Make a difference: Support jazz online

Support All About Jazz Your friends at All About Jazz are looking for readers to help back our website upgrade project. Of critical importance, this project will result in a vastly improved design across all devices and will make future All About Jazz projects much easier to implement. Click here to learn more about this project including donation rewards.

137

Dave Grusin: Two for the Road

By

Sign in to view read count
What can you say about Dave Grusin that hasn't already been said? He's quite simply one of the most universally talented musicians alive today. He's done it all: pianist, composer, arranger, producer, label owner, soundtrack scorer. Unfortunately, with all his other commitments and undertakings, Dave Grusin albums have become fewer and farther between.

This new one is worth the wait! In keeping with the format of two previous albums, this one is a tribute album to Henry Mancini. (The previous two tributes were to George Gershwin and Duke Ellington.) Mancini and Grusin actually had a lot in common in terms of musical expertise and styles, with Mancini being primarily known as a soundtrack composer and pianist, but only secondarily as a jazz artist.

Grusin's performance on this album, both as a player and an arranger, illustrates better than ever what Grusin possesses that so few others do. It's not just his considerable playing and arranging talents. It's class. Good taste. Subtlety and flair. The ability to remain true to the original intent of the song, but inject new touches (such as alternate chord voicings) that raise the song to a new level. Every arrangement seems like it was a labor of love, borne out of genuine respect for Henry Mancini.

As usual, Grusin surrounds himself with top talent, such as John Patitucci, Harvey Mason, Tom Scott, and Paulinho DaCosta. Diana Krall contributes two smoky vocal performances on "Dreamsville" and the beautiful but rarely heard "Soldier in the Rain." "Days of Wine and Roses" finds Grusin soloing particularly brilliantly. Even "Peter Gunn" and "Baby Elephant Walk," nearly dead from over-exposure, get a new lease on life thanks to altered chords and updated rhythms.

1997 has been a great year for Dave Grusin fans. As if this gem wasn't enough, there's Grusin's significant participation on A Twist of Jobim and yet another new Grusin album, this one devoted to West Side Story. Watch this space for a review soon.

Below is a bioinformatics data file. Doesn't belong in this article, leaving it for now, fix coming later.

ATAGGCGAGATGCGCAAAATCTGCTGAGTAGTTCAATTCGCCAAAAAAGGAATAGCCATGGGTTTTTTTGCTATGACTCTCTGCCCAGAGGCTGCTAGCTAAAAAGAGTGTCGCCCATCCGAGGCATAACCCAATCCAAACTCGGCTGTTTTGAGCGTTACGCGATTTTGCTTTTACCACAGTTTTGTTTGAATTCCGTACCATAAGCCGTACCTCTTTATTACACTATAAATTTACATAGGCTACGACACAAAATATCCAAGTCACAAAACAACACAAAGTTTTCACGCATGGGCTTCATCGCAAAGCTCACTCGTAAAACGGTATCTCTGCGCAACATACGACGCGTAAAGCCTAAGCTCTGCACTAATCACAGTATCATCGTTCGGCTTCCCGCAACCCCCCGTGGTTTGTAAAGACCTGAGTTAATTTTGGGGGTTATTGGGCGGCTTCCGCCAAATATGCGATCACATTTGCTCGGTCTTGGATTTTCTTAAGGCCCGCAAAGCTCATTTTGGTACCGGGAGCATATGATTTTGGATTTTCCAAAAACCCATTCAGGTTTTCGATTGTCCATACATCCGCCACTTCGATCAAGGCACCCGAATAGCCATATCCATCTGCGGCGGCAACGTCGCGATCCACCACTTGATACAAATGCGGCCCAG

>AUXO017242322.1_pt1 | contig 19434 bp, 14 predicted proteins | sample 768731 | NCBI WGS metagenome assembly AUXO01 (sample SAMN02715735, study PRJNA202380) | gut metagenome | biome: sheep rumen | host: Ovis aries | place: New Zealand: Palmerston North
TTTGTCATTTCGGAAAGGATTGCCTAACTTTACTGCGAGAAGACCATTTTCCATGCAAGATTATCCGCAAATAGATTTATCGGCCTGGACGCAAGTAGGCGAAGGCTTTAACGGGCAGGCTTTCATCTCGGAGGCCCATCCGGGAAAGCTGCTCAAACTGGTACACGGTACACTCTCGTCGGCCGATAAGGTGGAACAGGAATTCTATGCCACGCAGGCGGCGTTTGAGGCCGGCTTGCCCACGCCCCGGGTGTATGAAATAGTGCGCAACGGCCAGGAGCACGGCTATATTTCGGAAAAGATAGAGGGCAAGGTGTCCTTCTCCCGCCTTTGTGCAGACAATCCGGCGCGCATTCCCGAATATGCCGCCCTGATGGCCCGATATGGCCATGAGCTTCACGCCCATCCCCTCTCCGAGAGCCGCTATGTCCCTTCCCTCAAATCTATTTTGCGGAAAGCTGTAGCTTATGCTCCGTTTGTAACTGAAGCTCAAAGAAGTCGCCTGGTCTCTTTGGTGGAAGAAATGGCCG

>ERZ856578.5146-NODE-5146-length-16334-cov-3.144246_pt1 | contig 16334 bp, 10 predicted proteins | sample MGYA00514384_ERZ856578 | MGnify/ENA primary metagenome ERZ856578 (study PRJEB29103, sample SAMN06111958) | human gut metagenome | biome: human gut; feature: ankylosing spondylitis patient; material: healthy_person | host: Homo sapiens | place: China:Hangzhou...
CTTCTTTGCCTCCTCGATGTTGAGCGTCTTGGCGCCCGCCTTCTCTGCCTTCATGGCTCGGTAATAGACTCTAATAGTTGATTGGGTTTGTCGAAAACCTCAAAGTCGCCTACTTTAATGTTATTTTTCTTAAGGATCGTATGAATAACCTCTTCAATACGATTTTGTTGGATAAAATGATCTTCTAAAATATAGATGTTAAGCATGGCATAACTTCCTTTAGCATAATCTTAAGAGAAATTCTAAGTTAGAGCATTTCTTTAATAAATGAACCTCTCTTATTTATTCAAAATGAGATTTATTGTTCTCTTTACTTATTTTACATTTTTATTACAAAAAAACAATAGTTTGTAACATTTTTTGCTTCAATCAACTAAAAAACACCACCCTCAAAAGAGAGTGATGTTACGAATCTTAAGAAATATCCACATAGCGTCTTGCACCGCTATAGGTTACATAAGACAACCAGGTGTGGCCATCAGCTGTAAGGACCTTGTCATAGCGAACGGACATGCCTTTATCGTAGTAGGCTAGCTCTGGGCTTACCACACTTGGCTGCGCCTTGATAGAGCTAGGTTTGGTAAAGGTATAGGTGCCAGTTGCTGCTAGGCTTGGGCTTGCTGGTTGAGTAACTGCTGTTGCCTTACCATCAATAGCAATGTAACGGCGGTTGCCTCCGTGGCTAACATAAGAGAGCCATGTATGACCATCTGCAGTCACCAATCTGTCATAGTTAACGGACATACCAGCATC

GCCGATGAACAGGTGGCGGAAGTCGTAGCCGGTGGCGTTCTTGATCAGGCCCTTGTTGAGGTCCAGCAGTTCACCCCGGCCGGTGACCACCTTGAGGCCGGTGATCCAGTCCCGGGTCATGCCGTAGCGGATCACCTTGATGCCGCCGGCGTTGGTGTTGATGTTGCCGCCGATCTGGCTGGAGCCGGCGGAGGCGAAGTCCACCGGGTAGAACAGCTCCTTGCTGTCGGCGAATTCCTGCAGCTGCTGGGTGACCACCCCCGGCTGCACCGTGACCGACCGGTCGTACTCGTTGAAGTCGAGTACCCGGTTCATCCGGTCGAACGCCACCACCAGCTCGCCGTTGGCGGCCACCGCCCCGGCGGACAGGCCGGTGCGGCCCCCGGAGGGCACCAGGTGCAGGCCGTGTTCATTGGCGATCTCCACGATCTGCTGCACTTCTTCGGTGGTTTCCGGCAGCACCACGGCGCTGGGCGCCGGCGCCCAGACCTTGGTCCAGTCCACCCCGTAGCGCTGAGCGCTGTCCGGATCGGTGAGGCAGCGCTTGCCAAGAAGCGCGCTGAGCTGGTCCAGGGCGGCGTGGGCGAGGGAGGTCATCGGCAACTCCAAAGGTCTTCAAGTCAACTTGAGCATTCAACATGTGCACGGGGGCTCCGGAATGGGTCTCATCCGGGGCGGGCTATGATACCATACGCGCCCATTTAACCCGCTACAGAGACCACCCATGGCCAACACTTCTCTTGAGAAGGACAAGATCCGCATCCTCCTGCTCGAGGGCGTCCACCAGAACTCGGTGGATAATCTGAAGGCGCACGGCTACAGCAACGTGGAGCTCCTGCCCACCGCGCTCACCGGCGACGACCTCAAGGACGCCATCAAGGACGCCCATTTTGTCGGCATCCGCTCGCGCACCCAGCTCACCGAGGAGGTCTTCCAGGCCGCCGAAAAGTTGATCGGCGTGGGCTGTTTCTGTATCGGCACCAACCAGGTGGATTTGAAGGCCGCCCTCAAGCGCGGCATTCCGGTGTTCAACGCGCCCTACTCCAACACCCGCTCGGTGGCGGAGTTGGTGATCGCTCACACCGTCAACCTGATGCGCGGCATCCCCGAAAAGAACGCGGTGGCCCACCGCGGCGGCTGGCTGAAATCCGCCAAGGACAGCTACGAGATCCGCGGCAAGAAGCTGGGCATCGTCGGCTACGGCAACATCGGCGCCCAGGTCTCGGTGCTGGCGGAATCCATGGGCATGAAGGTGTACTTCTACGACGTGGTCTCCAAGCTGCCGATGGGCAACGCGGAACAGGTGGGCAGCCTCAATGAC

Title: Two For The Road | Year Released: 1997 | Record Label: GRP Records

Tags

comments powered by Disqus

More Articles

Read Not Nearly Enough To Buy A House CD/LP/Track Review Not Nearly Enough To Buy A House
by Mark Sullivan
Published: January 21, 2018
Read Journey to a New World CD/LP/Track Review Journey to a New World
by Troy Dostert
Published: January 21, 2018
Read Disappeared Behind the Sun CD/LP/Track Review Disappeared Behind the Sun
by John Sharpe
Published: January 21, 2018
Read 2018 Neujahrskonzert New Year’s Concert CD/LP/Track Review 2018 Neujahrskonzert New Year’s Concert
by C. Michael Bailey
Published: January 21, 2018
Read Lux CD/LP/Track Review Lux
by Karl Ackermann
Published: January 20, 2018
Read Unleashed CD/LP/Track Review Unleashed
by John Sharpe
Published: January 20, 2018
Read "Ljubljana" CD/LP/Track Review Ljubljana
by Mark Corroto
Published: February 6, 2017
Read "Adam's Apple" CD/LP/Track Review Adam's Apple
by Greg Simmons
Published: April 26, 2017
Read "Ancient Agents" CD/LP/Track Review Ancient Agents
by Mark Sullivan
Published: December 28, 2017
Read "New Helsinki" CD/LP/Track Review New Helsinki
by Roger Farbey
Published: April 8, 2017
Read "A Sleepin' Bee" CD/LP/Track Review A Sleepin' Bee
by Dan Bilawsky
Published: October 3, 2017
Read "Astoria Roots Live" CD/LP/Track Review Astoria Roots Live
by James Nadal
Published: May 17, 2017